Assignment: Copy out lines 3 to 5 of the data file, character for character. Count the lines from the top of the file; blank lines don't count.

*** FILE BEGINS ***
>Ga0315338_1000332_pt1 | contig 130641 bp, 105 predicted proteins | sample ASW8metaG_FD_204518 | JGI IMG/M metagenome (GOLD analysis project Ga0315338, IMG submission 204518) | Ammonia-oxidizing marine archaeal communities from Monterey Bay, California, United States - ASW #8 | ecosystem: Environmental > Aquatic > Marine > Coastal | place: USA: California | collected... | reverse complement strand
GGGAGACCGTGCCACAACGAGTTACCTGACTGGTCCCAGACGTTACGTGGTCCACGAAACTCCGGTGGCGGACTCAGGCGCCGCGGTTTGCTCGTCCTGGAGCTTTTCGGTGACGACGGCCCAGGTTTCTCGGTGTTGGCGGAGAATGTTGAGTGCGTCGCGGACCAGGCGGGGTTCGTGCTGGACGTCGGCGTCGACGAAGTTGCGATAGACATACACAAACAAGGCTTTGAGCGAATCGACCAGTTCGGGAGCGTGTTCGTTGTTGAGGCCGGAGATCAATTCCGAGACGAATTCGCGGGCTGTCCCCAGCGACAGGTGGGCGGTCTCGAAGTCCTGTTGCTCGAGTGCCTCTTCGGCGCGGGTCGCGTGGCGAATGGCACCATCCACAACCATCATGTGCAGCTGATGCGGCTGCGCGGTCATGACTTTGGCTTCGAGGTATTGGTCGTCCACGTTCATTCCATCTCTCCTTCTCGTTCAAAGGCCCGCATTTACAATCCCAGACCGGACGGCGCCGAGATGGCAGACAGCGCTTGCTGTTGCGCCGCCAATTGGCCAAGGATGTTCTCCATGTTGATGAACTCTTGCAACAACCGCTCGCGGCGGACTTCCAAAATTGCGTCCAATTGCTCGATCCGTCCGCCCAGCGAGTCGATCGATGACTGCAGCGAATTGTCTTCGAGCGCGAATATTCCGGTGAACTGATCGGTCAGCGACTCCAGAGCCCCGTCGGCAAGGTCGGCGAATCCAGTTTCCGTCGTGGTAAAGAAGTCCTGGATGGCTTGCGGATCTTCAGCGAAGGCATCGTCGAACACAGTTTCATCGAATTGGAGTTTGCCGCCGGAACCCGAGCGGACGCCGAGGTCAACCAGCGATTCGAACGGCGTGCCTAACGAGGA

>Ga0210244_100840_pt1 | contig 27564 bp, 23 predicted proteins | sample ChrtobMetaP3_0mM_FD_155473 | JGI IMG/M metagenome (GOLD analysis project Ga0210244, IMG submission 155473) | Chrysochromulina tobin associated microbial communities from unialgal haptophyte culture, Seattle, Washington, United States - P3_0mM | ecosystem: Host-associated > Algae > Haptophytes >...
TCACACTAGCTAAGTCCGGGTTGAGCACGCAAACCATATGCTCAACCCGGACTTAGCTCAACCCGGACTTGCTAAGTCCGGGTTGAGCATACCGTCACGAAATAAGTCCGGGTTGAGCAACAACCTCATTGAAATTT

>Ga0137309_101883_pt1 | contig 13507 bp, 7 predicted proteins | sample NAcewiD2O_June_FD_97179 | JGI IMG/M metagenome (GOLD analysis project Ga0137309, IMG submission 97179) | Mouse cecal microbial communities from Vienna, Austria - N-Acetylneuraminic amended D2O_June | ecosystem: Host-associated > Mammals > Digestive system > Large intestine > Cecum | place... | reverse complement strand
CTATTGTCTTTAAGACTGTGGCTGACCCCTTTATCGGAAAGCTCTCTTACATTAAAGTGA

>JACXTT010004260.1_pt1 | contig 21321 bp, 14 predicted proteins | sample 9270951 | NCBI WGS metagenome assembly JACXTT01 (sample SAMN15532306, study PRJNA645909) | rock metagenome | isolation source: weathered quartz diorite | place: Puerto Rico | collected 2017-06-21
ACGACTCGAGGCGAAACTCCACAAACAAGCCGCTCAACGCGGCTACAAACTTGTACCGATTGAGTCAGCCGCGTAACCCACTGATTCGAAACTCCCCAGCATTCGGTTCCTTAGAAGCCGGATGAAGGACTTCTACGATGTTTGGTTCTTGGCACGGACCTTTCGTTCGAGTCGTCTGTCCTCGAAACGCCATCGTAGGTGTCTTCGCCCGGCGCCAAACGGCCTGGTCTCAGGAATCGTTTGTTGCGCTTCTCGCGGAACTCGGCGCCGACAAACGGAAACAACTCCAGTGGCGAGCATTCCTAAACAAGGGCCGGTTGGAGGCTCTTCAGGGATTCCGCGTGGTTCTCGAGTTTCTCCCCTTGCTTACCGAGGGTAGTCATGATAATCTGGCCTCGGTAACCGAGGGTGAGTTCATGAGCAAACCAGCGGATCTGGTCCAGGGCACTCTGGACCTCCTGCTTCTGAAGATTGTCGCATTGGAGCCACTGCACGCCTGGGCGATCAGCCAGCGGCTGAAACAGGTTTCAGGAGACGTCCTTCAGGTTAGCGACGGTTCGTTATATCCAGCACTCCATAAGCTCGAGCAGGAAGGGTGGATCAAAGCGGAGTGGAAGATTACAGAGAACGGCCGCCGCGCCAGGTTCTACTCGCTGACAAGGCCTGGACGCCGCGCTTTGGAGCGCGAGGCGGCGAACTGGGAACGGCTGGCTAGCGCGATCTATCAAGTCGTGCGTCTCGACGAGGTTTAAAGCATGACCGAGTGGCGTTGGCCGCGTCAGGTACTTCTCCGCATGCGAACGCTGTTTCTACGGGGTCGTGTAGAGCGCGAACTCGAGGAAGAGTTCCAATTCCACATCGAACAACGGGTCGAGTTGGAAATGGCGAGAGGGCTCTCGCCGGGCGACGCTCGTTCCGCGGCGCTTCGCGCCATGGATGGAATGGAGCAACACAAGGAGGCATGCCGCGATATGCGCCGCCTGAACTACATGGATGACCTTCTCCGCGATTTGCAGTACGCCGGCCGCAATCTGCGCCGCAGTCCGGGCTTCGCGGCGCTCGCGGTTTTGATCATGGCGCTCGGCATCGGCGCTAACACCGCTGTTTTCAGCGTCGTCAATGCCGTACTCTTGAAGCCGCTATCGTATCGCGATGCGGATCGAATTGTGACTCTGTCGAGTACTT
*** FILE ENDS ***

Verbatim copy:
>Ga0210244_100840_pt1 | contig 27564 bp, 23 predicted proteins | sample ChrtobMetaP3_0mM_FD_155473 | JGI IMG/M metagenome (GOLD analysis project Ga0210244, IMG submission 155473) | Chrysochromulina tobin associated microbial communities from unialgal haptophyte culture, Seattle, Washington, United States - P3_0mM | ecosystem: Host-associated > Algae > Haptophytes >...
TCACACTAGCTAAGTCCGGGTTGAGCACGCAAACCATATGCTCAACCCGGACTTAGCTCAACCCGGACTTGCTAAGTCCGGGTTGAGCATACCGTCACGAAATAAGTCCGGGTTGAGCAACAACCTCATTGAAATTT

>Ga0137309_101883_pt1 | contig 13507 bp, 7 predicted proteins | sample NAcewiD2O_June_FD_97179 | JGI IMG/M metagenome (GOLD analysis project Ga0137309, IMG submission 97179) | Mouse cecal microbial communities from Vienna, Austria - N-Acetylneuraminic amended D2O_June | ecosystem: Host-associated > Mammals > Digestive system > Large intestine > Cecum | place... | reverse complement strand